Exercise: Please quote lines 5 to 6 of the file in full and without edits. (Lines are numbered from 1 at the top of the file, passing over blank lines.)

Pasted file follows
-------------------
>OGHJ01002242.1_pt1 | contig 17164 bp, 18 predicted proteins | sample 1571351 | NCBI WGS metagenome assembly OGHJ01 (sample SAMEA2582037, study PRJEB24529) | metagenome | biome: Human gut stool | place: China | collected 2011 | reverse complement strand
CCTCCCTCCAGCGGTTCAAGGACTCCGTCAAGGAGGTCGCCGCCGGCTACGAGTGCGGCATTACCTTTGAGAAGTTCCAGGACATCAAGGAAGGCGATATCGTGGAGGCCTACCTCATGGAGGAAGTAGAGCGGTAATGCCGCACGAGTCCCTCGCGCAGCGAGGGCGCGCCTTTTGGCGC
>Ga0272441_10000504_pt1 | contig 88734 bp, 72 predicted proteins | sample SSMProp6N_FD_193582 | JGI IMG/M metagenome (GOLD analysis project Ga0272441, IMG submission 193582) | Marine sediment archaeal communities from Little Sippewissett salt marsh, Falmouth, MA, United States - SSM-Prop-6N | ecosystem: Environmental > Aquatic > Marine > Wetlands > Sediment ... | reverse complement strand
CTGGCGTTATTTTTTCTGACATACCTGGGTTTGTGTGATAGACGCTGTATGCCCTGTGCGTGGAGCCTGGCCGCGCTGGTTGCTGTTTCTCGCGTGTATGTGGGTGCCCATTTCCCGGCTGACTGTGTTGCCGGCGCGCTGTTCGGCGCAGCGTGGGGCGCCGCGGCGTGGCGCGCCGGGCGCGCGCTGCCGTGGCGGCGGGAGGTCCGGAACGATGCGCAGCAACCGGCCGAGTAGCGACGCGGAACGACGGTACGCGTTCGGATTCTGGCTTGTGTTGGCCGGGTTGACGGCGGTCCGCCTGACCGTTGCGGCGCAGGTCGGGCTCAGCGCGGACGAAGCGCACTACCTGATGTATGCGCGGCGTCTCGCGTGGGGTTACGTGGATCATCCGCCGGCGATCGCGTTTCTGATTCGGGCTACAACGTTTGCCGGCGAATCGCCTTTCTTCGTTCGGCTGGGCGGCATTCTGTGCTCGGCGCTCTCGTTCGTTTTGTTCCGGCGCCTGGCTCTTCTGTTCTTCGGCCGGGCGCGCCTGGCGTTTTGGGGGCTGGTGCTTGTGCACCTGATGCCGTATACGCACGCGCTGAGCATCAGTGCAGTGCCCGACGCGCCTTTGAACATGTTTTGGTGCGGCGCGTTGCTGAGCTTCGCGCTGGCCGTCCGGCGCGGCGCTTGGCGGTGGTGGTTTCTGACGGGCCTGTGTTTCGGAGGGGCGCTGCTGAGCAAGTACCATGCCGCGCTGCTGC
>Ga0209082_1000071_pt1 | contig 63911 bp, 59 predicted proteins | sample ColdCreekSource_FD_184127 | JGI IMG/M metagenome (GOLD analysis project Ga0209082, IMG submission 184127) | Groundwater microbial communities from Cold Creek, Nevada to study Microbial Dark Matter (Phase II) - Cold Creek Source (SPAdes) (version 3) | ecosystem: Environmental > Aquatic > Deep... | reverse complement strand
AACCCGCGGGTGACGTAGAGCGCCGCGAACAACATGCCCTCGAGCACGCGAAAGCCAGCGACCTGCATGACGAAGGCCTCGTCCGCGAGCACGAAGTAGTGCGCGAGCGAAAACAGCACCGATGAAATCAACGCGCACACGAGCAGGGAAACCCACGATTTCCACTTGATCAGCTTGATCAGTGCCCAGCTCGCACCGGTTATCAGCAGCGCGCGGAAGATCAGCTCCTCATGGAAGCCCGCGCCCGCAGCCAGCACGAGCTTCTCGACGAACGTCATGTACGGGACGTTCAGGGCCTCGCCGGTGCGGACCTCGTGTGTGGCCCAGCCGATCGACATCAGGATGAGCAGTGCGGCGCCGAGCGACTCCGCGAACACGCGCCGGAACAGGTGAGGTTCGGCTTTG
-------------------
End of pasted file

>Ga0209082_1000071_pt1 | contig 63911 bp, 59 predicted proteins | sample ColdCreekSource_FD_184127 | JGI IMG/M metagenome (GOLD analysis project Ga0209082, IMG submission 184127) | Groundwater microbial communities from Cold Creek, Nevada to study Microbial Dark Matter (Phase II) - Cold Creek Source (SPAdes) (version 3) | ecosystem: Environmental > Aquatic > Deep... | reverse complement strand
AACCCGCGGGTGACGTAGAGCGCCGCGAACAACATGCCCTCGAGCACGCGAAAGCCAGCGACCTGCATGACGAAGGCCTCGTCCGCGAGCACGAAGTAGTGCGCGAGCGAAAACAGCACCGATGAAATCAACGCGCACACGAGCAGGGAAACCCACGATTTCCACTTGATCAGCTTGATCAGTGCCCAGCTCGCACCGGTTATCAGCAGCGCGCGGAAGATCAGCTCCTCATGGAAGCCCGCGCCCGCAGCCAGCACGAGCTTCTCGACGAACGTCATGTACGGGACGTTCAGGGCCTCGCCGGTGCGGACCTCGTGTGTGGCCCAGCCGATCGACATCAGGATGAGCAGTGCGGCGCCGAGCGACTCCGCGAACACGCGCCGGAACAGGTGAGGTTCGGCTTTG